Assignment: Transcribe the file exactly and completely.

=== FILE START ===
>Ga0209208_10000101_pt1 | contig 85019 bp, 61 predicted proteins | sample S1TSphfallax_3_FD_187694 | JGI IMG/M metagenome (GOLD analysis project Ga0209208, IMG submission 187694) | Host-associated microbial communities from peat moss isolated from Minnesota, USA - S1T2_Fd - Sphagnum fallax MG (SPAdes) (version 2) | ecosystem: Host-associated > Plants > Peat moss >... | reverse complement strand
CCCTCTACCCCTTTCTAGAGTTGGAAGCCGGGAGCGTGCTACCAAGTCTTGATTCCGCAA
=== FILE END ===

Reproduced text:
>Ga0209208_10000101_pt1 | contig 85019 bp, 61 predicted proteins | sample S1TSphfallax_3_FD_187694 | JGI IMG/M metagenome (GOLD analysis project Ga0209208, IMG submission 187694) | Host-associated microbial communities from peat moss isolated from Minnesota, USA - S1T2_Fd - Sphagnum fallax MG (SPAdes) (version 2) | ecosystem: Host-associated > Plants > Peat moss >... | reverse complement strand
CCCTCTACCCCTTTCTAGAGTTGGAAGCCGGGAGCGTGCTACCAAGTCTTGATTCCGCAA